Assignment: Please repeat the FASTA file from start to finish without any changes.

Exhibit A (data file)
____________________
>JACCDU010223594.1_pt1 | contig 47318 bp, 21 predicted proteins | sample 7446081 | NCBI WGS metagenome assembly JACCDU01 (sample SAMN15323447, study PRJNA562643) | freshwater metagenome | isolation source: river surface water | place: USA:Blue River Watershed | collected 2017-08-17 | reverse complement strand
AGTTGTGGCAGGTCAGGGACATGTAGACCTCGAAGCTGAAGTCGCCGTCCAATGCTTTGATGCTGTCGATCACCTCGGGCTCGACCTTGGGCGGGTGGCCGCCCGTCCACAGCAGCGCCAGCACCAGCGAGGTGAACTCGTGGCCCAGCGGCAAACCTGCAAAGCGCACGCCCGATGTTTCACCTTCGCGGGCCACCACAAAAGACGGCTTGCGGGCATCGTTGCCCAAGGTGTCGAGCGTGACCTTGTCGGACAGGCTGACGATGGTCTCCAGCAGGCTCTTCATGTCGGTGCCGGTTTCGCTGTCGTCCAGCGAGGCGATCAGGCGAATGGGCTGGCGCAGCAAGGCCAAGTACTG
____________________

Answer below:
>JACCDU010223594.1_pt1 | contig 47318 bp, 21 predicted proteins | sample 7446081 | NCBI WGS metagenome assembly JACCDU01 (sample SAMN15323447, study PRJNA562643) | freshwater metagenome | isolation source: river surface water | place: USA:Blue River Watershed | collected 2017-08-17 | reverse complement strand
AGTTGTGGCAGGTCAGGGACATGTAGACCTCGAAGCTGAAGTCGCCGTCCAATGCTTTGATGCTGTCGATCACCTCGGGCTCGACCTTGGGCGGGTGGCCGCCCGTCCACAGCAGCGCCAGCACCAGCGAGGTGAACTCGTGGCCCAGCGGCAAACCTGCAAAGCGCACGCCCGATGTTTCACCTTCGCGGGCCACCACAAAAGACGGCTTGCGGGCATCGTTGCCCAAGGTGTCGAGCGTGACCTTGTCGGACAGGCTGACGATGGTCTCCAGCAGGCTCTTCATGTCGGTGCCGGTTTCGCTGTCGTCCAGCGAGGCGATCAGGCGAATGGGCTGGCGCAGCAAGGCCAAGTACTG